Implicitly, having a checklist that gives us accurate data also means the data that comes from it will be reliable regardless of which of our testers did the test. Again, unless you’re lucky enough to have a “guru” on staff, you’re probably faced with the situation where your testing staff have a wide range of knowledge and experience regarding accessibility. I have done a number of skills assessments with some of my clients and find that you can predict the following:
- Some staff members will have zero knowledge of accessibility
- Some staff members will have a broad understanding of accessibility but lack detailed knowledge
- Some staff members will think they know accessibility but really won’t
- Some staff members will have good knowledge of basic accessibility but not advanced topics like accessible AJAX
As a consequence of this wide array of knowledge and experience, testing results will be unreliable because each person has a different understanding. This even happens with highly knowledgeable people. Each person has their own interpretation of the standards and therefore will generate different results even when testing the exact same system. This harms the reliability of the testing and can damage the staff’s willingness to cooperate with the accessibility efforts.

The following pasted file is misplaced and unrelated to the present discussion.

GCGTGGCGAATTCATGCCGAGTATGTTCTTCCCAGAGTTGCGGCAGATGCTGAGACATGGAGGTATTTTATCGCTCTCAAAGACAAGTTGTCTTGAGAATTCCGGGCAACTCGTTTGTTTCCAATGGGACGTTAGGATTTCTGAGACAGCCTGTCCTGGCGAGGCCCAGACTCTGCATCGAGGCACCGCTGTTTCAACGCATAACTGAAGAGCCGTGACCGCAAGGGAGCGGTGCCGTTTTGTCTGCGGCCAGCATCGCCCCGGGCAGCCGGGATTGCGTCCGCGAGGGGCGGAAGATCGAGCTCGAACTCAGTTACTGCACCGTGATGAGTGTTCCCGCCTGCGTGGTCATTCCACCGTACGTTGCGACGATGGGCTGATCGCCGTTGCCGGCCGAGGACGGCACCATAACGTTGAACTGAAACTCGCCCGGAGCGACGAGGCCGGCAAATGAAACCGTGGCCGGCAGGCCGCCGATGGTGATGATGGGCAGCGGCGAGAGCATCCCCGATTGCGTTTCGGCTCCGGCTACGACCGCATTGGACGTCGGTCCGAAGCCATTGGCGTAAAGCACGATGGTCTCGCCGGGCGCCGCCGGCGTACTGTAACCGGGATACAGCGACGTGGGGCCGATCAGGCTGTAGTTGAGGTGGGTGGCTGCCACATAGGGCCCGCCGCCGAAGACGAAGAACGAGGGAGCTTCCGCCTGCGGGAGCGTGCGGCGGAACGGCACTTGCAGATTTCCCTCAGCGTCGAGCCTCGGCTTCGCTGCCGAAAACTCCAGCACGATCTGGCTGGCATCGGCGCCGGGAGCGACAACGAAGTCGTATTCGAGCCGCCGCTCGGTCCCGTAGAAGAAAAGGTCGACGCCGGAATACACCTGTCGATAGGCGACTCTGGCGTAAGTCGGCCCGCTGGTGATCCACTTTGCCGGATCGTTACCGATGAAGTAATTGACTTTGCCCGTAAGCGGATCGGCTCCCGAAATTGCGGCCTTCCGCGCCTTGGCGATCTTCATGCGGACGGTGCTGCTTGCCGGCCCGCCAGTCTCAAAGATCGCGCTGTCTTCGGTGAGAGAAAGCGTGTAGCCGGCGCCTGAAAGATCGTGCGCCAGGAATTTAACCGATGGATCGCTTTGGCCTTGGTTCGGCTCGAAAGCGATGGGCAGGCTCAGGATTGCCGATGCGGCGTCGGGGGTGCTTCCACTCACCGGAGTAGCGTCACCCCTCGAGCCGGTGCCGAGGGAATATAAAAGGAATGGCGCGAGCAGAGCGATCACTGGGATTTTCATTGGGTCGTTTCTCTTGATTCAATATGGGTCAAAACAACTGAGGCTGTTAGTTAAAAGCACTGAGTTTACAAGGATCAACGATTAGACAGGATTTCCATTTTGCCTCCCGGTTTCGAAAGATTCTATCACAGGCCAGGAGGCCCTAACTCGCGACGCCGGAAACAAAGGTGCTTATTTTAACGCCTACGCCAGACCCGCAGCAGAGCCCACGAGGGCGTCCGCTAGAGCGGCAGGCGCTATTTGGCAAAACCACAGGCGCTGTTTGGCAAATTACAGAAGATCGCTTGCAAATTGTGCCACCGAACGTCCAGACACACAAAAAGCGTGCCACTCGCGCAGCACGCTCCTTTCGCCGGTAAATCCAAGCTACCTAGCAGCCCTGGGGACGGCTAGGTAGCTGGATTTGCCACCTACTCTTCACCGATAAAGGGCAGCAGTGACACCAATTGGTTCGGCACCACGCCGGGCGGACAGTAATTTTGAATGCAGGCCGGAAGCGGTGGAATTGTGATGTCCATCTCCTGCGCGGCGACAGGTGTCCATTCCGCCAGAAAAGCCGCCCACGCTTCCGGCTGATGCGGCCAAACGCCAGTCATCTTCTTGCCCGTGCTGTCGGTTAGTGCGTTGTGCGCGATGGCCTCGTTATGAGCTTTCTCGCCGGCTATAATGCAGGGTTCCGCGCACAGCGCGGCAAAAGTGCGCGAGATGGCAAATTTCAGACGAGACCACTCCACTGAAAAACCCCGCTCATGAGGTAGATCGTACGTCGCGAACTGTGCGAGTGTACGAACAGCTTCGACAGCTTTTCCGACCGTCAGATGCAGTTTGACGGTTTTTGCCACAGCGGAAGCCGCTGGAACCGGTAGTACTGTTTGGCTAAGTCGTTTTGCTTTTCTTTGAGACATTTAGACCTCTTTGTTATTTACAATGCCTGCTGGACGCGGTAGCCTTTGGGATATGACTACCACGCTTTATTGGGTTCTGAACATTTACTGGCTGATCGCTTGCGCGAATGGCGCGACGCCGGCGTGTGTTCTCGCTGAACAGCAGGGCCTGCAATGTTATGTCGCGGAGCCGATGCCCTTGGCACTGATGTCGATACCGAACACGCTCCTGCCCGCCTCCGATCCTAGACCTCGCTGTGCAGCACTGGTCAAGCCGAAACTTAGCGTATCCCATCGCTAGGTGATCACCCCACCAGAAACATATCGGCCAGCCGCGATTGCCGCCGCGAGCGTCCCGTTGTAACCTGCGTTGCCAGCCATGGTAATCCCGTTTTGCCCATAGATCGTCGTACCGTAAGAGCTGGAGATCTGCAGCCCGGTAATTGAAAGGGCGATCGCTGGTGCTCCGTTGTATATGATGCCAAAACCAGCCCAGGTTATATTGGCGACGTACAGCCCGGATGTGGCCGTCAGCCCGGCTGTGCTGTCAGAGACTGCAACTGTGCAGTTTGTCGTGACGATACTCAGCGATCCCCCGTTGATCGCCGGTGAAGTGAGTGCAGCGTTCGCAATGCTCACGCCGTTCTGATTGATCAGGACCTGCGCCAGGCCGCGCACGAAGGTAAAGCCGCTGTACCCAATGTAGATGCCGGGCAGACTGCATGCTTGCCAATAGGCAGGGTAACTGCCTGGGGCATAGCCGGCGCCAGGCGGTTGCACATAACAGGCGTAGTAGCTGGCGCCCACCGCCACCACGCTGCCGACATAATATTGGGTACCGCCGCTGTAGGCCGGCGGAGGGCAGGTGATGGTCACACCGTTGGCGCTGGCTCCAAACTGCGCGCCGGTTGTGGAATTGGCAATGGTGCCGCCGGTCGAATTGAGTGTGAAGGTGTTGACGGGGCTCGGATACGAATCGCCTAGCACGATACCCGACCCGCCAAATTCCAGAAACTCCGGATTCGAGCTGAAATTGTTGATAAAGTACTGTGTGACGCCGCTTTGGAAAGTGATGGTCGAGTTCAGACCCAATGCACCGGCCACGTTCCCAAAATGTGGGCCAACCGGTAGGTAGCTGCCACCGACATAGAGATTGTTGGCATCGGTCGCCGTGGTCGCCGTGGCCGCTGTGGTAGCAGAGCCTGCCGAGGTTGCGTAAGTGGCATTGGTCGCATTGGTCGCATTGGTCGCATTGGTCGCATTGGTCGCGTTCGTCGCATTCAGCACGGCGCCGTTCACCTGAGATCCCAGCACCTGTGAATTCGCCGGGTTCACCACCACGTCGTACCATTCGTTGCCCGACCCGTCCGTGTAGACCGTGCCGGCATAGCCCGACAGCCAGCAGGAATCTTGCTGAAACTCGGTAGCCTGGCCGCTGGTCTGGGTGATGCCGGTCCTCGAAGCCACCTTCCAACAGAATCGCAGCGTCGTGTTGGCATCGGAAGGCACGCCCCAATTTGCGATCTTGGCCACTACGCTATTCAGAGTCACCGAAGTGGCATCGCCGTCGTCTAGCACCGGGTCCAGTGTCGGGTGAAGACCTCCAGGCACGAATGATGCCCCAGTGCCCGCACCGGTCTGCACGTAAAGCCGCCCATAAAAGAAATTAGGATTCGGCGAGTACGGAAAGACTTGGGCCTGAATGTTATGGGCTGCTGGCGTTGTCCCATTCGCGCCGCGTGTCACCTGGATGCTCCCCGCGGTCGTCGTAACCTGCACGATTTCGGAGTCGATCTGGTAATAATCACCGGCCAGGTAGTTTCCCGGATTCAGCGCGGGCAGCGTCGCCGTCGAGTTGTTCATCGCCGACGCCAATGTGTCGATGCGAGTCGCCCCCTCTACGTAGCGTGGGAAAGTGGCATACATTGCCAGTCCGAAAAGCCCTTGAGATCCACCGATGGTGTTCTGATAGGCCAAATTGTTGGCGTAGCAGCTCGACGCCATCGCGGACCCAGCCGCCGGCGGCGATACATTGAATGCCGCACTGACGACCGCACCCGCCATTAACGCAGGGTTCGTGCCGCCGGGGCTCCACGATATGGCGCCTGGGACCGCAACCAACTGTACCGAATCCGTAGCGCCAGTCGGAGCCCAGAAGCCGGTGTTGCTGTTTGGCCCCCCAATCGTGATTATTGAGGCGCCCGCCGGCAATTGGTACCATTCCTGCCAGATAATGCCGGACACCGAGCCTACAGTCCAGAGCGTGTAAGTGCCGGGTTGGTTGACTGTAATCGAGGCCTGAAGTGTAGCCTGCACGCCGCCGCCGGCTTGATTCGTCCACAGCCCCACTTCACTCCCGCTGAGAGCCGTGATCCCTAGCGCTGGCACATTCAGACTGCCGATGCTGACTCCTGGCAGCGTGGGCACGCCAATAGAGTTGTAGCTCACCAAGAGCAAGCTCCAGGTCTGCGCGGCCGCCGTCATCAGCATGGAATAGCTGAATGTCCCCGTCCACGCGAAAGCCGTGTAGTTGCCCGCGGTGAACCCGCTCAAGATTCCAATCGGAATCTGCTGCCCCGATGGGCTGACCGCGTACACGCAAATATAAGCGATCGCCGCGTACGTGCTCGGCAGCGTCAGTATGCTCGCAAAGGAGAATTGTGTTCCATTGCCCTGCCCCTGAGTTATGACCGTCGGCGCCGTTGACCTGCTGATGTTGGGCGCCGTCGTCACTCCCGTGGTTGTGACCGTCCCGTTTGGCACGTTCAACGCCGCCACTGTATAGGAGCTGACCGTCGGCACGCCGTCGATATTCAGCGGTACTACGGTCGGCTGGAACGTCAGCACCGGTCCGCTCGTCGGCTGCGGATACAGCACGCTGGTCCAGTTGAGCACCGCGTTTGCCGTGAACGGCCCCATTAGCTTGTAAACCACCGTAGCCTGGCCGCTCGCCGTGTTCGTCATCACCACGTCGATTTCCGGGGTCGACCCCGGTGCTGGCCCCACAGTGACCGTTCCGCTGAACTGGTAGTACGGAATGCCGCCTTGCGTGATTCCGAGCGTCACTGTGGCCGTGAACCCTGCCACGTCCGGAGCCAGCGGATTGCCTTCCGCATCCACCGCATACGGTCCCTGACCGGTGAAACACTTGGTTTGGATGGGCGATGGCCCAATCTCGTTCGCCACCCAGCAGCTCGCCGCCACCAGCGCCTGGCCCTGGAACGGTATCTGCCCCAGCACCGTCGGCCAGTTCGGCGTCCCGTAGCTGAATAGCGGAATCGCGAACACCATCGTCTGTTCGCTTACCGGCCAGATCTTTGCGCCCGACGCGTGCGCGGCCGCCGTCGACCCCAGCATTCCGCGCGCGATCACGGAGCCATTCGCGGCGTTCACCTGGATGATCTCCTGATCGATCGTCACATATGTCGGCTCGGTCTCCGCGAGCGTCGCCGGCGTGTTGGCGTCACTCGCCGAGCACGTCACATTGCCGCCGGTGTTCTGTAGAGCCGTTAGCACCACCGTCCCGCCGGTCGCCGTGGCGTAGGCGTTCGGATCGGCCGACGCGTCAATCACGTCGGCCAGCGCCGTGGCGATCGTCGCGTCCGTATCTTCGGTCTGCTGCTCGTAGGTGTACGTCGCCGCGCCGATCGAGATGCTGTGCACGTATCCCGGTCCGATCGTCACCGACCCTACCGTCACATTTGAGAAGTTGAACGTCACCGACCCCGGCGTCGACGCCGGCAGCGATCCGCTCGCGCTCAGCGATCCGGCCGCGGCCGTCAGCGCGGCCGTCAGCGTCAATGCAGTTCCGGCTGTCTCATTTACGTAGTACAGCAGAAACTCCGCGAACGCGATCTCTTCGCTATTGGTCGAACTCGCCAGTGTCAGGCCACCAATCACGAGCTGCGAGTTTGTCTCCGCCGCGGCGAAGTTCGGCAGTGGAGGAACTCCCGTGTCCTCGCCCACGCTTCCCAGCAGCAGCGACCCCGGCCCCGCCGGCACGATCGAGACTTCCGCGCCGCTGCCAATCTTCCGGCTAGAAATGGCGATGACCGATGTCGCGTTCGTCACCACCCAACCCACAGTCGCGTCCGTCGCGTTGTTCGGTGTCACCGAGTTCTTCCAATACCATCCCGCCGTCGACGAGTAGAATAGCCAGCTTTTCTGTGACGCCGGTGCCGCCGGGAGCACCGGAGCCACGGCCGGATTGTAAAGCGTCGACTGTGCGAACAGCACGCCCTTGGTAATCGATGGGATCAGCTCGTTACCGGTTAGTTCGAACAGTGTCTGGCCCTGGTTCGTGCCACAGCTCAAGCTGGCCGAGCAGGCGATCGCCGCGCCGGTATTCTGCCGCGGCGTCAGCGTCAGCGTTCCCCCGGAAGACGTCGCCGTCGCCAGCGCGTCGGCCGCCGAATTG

In the same spirit of reliability, we also see that a checklist can aid in repeatability as well. Keeping in mind that our ultimate goal is to end up with an accessible system, we need to ensure that the tests we perform can also be repeated at the end of remediation. This allows us to measure success. We should be able to perform the same tests with the same test criteria and get results which will clearly demonstrate whether we have fixed the issues found in the first test.
Finally, our checklist provides us with the ability to defend our approach. When a business owner, executive, compliance staff, or legal staff comes to us and says “How accessible are we?”, we need to be able to provide them with an informative response that indicates where we are now, where we were, and where we are headed. The only way to do that is to have a clearly defined list of criteria against which our system has been tested. Anything short of that is equivalent, in my opinion, to saying “I dunno”.